Sally: His wife, Tessa, is the same way. They're wonderful and unique, and I appreciate what he stands for.

Stephen: The one on the porch with the girl reading, and the home is black and white, is so dramatic. It seems a house full of neurosis. All the vertical and horizontal lines and shapes create such anxiety. The porch floor is impossibly polished. There's a red door, which typically is a sign of welcome, typically at the front of a home, and here it's inside the home.

Sally: I didn't even think about that.

Stephen: The picture is nearly black and white aside from that red, and the woman is outside, seemingly unconcerned with what's going on inside, immersed in a book. Despite so much beauty, she seems unhappy.

Sally: Oh, that's interesting.

  

Stephen: What went into this one? Where did it come from?

Sally: It's called Summer Porch. That painting was in my last show. It was so popular I could have sold it ten times. I think for many people it's ordered and safe. What's interesting is that a woman wanted a painting like this but she asked that I put more story in it, so I painted a picture like this for her but I put a painter inside, visible through a window at night, and he's painting a still life with a bowl of apples, and she's outside on the porch eating an apple. I called it Still Life. And I felt there was sadness, like two people doing their own thing, not together. It's isolation. I didn't think of her as sad but definitely in her own world, living in her own place.

Stephen: There's a Sally Storch style. How did that develop?

  

Sally: I think there are painters who are so talented they can paint anything. Richard was like that. He could paint anything beautifully. I don't think I have that. So I tie into that part of me that is Sally Storch, and some people think, "A street scene, really?" But it's more than that. That's why I love that you asked about Alfred Hitchcock. I think I've been very fortunate to be married to two artists. They both would say, "The perspective might be a bit off but it's still good."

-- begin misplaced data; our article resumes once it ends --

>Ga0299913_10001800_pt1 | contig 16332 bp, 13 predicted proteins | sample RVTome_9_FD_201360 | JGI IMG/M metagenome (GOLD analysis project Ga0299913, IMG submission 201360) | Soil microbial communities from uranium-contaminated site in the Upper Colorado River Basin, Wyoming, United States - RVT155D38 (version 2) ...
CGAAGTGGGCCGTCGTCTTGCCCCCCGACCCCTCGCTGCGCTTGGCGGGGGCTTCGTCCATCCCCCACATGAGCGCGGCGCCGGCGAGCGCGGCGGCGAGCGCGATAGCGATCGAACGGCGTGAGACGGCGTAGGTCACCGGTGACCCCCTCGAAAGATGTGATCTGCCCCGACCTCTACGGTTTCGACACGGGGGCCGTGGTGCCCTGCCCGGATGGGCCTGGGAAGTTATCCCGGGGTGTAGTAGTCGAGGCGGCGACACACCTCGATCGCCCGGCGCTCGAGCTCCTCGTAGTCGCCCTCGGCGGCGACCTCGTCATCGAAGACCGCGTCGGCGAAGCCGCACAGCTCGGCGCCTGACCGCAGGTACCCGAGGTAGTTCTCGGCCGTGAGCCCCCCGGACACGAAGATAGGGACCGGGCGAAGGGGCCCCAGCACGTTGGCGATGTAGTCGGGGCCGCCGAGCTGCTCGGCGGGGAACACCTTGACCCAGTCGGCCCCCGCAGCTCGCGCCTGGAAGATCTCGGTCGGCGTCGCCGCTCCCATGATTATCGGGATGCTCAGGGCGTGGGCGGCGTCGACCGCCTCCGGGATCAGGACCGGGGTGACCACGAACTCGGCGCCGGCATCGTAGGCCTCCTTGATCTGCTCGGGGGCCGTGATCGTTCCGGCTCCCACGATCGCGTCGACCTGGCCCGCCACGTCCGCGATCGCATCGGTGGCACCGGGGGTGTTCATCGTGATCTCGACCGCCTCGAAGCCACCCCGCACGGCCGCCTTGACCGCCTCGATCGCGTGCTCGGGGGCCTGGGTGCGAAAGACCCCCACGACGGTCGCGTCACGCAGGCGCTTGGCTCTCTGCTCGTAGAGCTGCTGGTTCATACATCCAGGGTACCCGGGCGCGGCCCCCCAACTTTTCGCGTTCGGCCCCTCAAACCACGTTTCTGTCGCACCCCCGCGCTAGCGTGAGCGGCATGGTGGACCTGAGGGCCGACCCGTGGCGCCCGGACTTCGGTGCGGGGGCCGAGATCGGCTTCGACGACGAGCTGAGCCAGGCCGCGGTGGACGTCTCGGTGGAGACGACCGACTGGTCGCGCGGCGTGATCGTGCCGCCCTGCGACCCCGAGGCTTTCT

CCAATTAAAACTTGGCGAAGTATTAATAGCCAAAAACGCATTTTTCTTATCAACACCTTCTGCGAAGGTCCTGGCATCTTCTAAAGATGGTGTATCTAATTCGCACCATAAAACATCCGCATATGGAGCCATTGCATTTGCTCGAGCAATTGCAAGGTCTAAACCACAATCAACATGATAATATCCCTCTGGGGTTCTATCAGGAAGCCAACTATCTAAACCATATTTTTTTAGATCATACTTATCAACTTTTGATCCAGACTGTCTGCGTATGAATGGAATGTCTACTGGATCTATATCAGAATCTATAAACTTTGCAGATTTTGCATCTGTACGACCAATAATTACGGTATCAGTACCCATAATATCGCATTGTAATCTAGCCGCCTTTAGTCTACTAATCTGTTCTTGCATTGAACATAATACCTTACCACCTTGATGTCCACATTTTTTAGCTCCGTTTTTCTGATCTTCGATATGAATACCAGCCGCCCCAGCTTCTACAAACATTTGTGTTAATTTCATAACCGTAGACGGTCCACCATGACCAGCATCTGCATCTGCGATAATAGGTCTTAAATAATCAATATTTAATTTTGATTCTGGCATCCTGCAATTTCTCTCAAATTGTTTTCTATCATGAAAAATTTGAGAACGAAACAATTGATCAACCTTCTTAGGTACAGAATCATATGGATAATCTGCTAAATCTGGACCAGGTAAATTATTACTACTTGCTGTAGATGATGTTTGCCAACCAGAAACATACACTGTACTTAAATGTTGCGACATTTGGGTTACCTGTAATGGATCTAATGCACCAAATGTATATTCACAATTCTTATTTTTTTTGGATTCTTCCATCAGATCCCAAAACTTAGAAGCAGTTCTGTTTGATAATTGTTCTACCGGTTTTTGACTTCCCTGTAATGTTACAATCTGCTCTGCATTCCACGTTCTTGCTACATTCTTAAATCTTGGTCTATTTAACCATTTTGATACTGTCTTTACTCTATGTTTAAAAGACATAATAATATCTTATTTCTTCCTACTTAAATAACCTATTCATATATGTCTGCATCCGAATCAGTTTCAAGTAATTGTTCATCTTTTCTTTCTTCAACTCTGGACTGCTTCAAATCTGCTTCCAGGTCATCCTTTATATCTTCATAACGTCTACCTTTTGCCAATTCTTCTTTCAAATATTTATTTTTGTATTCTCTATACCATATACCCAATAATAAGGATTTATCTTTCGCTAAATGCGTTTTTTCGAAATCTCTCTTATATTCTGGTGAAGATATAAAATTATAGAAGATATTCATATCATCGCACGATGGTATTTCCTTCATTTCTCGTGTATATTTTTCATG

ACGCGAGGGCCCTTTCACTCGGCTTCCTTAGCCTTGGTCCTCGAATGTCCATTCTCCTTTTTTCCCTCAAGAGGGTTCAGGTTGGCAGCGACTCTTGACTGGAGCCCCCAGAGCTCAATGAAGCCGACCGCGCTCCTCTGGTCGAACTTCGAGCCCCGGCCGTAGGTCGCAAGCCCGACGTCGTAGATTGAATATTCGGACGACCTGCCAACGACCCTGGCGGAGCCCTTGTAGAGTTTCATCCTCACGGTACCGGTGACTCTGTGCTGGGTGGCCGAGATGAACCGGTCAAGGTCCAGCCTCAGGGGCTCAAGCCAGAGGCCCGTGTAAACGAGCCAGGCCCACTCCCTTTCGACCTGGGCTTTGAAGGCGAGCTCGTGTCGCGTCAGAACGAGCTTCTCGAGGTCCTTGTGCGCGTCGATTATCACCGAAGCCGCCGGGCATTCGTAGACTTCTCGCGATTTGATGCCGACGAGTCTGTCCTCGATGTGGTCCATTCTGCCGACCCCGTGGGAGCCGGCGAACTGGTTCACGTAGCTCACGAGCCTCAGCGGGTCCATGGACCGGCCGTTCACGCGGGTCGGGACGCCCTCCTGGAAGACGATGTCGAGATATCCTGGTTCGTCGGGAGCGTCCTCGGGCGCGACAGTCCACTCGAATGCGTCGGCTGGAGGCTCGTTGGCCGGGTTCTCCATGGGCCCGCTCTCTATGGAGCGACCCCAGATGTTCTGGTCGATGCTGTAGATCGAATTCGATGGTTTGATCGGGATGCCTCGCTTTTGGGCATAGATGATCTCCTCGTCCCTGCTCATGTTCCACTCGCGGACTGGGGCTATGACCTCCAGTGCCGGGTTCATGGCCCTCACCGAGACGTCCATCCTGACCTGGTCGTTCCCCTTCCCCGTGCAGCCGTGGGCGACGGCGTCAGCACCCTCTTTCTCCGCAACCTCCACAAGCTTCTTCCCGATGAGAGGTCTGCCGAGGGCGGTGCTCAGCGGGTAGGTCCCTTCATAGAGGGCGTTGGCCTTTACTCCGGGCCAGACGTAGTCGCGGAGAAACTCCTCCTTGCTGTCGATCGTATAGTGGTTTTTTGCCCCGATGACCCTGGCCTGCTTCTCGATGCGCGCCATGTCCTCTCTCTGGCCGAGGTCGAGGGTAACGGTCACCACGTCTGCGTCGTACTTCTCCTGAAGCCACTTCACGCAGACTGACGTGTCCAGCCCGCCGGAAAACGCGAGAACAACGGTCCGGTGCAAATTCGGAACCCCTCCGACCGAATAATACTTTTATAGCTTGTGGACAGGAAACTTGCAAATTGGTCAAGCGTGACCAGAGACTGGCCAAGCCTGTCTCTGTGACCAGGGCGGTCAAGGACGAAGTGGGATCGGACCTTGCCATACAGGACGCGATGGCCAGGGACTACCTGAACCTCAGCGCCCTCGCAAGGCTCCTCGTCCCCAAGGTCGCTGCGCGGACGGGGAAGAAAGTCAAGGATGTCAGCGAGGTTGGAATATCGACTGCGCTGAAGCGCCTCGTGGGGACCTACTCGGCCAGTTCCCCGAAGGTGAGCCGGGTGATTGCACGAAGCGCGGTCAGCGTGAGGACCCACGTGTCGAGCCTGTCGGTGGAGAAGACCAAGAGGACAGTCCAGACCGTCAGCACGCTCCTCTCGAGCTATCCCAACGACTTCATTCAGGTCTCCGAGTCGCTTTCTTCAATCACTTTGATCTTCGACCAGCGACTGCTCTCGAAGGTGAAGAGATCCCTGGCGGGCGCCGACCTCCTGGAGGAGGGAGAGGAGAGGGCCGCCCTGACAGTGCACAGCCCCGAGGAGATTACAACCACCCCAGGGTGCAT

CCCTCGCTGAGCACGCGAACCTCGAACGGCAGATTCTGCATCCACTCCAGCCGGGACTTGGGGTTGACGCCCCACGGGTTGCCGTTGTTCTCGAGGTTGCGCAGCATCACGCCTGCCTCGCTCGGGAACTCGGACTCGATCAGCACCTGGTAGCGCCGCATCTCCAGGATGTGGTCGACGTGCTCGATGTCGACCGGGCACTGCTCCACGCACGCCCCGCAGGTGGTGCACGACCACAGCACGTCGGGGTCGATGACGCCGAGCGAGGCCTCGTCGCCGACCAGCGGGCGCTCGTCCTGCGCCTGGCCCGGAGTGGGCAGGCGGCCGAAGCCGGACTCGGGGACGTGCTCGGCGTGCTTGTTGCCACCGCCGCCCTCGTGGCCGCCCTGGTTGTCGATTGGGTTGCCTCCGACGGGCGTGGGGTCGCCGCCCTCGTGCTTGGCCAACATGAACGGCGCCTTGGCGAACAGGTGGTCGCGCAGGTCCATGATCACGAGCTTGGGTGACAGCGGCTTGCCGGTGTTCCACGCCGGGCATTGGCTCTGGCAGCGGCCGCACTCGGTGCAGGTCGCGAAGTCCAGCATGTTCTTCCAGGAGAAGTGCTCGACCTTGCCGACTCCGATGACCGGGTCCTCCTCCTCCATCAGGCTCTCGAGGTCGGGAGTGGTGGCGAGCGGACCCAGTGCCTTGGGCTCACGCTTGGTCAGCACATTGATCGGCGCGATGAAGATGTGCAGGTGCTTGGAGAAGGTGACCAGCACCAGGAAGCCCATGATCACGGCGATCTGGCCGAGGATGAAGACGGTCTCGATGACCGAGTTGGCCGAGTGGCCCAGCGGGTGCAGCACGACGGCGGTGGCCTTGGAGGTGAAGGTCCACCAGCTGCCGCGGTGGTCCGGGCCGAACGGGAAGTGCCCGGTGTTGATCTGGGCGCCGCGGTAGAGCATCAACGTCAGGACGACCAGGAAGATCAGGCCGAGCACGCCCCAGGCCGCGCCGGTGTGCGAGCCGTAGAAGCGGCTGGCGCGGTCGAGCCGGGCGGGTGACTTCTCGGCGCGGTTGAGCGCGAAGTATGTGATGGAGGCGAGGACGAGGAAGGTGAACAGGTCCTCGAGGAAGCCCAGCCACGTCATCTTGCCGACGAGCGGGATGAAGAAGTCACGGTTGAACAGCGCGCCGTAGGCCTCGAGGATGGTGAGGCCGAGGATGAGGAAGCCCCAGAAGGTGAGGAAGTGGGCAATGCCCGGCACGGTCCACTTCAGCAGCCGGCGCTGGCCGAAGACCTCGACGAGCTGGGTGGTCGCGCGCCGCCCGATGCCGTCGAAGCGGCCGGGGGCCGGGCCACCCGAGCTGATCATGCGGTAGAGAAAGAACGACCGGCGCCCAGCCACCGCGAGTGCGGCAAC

Stephen: There's no desperation to shock, one doesn't get the sense you're trying to ingratiate yourself to people who feel that anything worthwhile has to be wildly original. Did you ever feel pressured to do that?

Sally: I think sometimes I do still feel that. I call it a 'so what?' painting. I think to myself, "Is this a 'so what?' painting? I'm worried about this. What can I do? How can I make it a little strange or take it a little further?" There's an insecurity in having it possibly turn out to be a 'so what?' painting.

Stephen: Tell me about the process. You start with sketches, I assume?

Sally: I don't always. Sometimes I do. I start in my head with a finished piece that I can generally see. Not detailed, but generally what I want to see. I just finished a piece and I knew I wanted a light striking something. I wanted a woman looking out at what the viewer can't see. I wanted it sunlit. I wanted it to be bright and airy. So I see this in my head, and then I have to find where it is. I'll drive around east LA and look at little bungalows until I find the perfect one, and then I have a model, Anna Howell, that I usually work with. I get her, dress her how I want, and I put her there, and I kind of set up a scene almost.

  

Stephen: Do you photograph it?

Sally: Yes. And then I do drawings. Though with photoshop I'm finding that sometimes I draw less. My new rule is that I have to do a finished study before I do a big piece.

Stephen: Where does that vision come from?

Sally: You know how you'll be driving around at night and you see something and it just thrills you. So I see a vision and it's loose to begin with. I might see a corner in New York and think, "I love that corner. When would the light hit it in just such a way?" And I'll go back and photograph it in the morning light or afternoon light. And then I'll do a study in oil, detailed, and it's a smaller version and sometimes people who can't afford a big painting end up buying the little painting.

  1912 costume party from Sally's photo collection. Matisse is in front, squatting with hands on knees. Sally's Great Aunt Bertha is the smiling woman standing over Matisse's right shoulder. The man over Matisse's left shoulder is painter Albert Marquet and the man directly behind Bertha is painter Charles Camoin. This is the studio of Kees van Dongen.